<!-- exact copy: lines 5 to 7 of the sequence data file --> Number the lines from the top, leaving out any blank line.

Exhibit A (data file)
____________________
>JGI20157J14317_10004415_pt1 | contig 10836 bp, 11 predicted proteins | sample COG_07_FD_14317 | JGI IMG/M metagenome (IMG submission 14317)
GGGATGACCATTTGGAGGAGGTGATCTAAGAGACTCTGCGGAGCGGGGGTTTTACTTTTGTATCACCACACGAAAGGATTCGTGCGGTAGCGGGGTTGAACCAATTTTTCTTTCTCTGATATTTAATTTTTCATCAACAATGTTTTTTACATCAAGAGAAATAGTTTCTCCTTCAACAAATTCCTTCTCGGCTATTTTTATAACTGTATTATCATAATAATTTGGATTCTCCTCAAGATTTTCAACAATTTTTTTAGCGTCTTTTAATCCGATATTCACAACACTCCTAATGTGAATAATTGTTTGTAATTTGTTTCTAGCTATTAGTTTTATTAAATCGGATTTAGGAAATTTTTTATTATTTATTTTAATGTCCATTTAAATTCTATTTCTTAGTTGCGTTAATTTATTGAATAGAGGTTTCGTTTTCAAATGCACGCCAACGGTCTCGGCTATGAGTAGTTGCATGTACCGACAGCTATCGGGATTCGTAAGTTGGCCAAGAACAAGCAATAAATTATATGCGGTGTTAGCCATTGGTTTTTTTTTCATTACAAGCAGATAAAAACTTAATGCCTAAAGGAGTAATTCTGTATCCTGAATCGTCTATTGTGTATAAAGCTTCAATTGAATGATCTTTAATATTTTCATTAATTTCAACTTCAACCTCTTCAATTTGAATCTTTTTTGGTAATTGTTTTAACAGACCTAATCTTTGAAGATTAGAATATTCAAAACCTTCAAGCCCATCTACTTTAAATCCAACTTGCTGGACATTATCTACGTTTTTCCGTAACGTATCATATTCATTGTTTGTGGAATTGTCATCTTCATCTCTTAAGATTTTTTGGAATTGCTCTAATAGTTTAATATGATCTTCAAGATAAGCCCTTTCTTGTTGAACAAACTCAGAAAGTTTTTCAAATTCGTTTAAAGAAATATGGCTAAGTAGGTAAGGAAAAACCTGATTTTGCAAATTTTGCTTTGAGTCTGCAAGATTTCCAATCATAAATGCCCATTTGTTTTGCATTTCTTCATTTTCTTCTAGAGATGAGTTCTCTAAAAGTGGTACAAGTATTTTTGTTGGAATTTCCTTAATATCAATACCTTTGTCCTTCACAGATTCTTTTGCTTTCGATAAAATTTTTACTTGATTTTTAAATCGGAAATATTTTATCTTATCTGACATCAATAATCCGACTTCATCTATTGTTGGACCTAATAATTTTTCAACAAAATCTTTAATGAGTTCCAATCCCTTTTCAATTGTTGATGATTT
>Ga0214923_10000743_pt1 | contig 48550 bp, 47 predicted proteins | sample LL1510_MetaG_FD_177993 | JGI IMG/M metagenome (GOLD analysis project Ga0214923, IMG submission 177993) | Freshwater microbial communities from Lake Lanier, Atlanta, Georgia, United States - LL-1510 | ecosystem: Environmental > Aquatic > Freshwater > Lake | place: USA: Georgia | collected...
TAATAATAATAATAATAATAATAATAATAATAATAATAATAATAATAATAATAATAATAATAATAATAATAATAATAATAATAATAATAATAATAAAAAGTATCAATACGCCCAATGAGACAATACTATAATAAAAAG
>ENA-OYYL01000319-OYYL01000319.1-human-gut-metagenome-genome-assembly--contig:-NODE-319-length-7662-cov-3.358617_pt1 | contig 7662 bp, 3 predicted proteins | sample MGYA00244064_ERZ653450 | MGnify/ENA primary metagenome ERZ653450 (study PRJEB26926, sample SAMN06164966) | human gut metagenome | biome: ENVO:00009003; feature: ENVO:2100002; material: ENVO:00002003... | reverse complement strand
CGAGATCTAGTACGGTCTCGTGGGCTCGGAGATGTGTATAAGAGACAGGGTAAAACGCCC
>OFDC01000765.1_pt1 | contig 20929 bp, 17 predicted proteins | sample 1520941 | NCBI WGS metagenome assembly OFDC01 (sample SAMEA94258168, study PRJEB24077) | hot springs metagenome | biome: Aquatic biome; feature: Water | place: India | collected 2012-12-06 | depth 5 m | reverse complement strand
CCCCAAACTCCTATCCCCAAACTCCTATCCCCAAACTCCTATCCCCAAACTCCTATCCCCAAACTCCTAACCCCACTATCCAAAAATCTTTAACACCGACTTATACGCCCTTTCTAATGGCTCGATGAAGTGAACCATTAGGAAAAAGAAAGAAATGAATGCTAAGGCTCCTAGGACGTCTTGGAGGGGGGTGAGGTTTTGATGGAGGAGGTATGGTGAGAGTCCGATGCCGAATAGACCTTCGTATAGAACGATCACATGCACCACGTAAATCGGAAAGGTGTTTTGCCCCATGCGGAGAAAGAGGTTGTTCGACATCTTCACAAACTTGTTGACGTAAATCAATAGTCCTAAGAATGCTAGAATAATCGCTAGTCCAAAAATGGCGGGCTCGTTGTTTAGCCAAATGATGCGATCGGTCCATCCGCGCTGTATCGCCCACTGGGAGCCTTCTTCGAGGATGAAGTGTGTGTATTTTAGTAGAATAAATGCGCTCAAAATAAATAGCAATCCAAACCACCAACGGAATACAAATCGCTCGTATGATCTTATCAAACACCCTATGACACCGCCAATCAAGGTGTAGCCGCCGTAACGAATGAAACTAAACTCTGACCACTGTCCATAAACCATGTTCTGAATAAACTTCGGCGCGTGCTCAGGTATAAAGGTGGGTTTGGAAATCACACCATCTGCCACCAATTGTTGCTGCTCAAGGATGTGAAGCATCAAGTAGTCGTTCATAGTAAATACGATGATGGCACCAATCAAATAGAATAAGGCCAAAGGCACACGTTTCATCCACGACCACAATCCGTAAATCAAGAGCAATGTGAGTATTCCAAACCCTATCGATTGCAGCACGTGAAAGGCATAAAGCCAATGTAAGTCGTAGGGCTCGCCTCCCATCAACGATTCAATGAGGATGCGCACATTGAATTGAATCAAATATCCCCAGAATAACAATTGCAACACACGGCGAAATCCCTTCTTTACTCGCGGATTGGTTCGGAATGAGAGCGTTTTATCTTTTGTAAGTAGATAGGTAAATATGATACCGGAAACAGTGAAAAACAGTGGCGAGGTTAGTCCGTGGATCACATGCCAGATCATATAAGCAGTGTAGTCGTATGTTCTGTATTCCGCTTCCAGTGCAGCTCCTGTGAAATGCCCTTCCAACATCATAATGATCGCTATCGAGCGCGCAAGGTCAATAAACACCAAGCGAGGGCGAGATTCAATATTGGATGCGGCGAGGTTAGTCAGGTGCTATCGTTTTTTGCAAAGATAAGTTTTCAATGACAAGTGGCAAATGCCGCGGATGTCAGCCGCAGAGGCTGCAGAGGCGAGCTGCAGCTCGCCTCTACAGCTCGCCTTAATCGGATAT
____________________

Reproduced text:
>ENA-OYYL01000319-OYYL01000319.1-human-gut-metagenome-genome-assembly--contig:-NODE-319-length-7662-cov-3.358617_pt1 | contig 7662 bp, 3 predicted proteins | sample MGYA00244064_ERZ653450 | MGnify/ENA primary metagenome ERZ653450 (study PRJEB26926, sample SAMN06164966) | human gut metagenome | biome: ENVO:00009003; feature: ENVO:2100002; material: ENVO:00002003... | reverse complement strand
CGAGATCTAGTACGGTCTCGTGGGCTCGGAGATGTGTATAAGAGACAGGGTAAAACGCCC
>OFDC01000765.1_pt1 | contig 20929 bp, 17 predicted proteins | sample 1520941 | NCBI WGS metagenome assembly OFDC01 (sample SAMEA94258168, study PRJEB24077) | hot springs metagenome | biome: Aquatic biome; feature: Water | place: India | collected 2012-12-06 | depth 5 m | reverse complement strand